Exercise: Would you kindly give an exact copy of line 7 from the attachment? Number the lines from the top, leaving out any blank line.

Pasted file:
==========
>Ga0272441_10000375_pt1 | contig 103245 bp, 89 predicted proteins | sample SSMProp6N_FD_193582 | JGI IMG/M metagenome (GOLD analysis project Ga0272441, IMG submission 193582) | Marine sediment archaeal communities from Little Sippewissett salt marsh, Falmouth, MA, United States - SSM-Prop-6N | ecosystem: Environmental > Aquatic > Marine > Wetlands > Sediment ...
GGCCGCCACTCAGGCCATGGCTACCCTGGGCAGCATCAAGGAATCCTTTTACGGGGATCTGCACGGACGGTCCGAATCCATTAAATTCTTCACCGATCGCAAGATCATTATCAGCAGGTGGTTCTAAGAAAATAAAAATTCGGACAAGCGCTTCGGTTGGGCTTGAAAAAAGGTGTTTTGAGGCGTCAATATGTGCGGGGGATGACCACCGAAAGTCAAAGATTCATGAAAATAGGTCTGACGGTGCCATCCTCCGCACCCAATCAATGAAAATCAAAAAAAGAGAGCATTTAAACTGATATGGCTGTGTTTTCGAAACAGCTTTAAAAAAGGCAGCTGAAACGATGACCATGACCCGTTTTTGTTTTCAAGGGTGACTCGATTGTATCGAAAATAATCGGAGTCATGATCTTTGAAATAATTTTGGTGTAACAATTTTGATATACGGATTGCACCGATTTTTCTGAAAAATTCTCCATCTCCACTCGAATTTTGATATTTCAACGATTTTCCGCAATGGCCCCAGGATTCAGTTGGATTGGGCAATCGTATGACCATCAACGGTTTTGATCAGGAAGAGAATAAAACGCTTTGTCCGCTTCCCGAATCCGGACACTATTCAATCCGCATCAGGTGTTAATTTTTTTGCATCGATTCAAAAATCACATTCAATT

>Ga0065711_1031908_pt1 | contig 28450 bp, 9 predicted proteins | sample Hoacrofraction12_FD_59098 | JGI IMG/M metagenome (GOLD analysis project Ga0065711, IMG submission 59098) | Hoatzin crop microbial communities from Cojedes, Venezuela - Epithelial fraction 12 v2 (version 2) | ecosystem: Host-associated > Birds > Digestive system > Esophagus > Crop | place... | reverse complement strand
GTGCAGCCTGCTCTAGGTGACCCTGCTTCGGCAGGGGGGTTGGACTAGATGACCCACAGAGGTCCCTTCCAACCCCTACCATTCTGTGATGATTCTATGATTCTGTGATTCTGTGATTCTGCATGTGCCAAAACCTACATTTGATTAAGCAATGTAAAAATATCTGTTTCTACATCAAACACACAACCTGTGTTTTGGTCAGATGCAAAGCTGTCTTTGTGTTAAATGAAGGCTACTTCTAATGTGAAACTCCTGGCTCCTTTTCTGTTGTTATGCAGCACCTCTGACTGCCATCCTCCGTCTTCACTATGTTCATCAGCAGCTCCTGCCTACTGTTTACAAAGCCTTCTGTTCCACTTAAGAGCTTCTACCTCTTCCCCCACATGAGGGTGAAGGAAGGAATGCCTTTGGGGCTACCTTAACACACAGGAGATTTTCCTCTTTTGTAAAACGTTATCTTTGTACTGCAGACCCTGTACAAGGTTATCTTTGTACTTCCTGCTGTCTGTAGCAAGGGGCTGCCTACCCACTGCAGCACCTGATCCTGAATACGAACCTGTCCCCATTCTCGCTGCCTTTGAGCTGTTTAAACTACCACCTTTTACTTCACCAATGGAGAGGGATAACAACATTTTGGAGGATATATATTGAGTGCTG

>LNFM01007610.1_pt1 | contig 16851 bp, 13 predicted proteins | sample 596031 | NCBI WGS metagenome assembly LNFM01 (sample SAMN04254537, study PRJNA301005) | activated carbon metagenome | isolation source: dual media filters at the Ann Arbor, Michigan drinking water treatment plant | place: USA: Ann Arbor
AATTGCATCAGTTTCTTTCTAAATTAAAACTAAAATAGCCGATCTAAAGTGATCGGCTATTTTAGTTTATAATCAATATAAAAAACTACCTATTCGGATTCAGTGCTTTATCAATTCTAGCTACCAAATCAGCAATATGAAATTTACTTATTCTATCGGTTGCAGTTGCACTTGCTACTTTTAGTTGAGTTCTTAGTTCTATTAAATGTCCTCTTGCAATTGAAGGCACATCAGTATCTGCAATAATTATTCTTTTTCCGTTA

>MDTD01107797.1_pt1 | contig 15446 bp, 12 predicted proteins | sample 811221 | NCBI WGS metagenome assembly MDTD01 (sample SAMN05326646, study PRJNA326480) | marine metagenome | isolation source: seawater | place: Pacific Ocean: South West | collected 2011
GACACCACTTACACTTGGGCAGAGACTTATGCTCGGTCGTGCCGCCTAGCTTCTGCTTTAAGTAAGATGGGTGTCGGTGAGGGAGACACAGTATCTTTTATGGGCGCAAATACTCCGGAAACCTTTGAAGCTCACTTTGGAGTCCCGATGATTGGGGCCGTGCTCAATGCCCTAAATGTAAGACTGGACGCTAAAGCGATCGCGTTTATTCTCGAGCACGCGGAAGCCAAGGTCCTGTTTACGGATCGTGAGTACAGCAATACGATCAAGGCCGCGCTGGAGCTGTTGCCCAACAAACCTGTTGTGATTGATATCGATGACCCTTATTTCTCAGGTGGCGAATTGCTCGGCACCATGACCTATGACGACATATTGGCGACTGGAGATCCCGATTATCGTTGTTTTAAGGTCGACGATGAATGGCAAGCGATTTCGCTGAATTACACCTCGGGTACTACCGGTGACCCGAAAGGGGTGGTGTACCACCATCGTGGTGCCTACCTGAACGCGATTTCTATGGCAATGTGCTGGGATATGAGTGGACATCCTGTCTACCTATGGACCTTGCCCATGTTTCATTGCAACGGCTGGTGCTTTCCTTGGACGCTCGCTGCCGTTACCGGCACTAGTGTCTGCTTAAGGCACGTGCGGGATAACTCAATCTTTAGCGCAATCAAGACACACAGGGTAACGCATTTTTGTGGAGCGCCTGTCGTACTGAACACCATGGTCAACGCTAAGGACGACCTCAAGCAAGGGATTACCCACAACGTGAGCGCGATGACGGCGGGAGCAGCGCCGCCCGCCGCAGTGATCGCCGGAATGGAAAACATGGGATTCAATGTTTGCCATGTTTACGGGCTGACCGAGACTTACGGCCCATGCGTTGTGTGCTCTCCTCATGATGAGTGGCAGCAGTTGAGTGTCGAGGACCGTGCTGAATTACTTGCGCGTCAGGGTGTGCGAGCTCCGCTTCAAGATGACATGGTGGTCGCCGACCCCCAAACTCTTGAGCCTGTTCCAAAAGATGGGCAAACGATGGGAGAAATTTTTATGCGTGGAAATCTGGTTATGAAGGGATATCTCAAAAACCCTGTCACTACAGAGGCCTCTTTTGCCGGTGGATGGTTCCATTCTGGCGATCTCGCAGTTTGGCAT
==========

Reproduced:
>MDTD01107797.1_pt1 | contig 15446 bp, 12 predicted proteins | sample 811221 | NCBI WGS metagenome assembly MDTD01 (sample SAMN05326646, study PRJNA326480) | marine metagenome | isolation source: seawater | place: Pacific Ocean: South West | collected 2011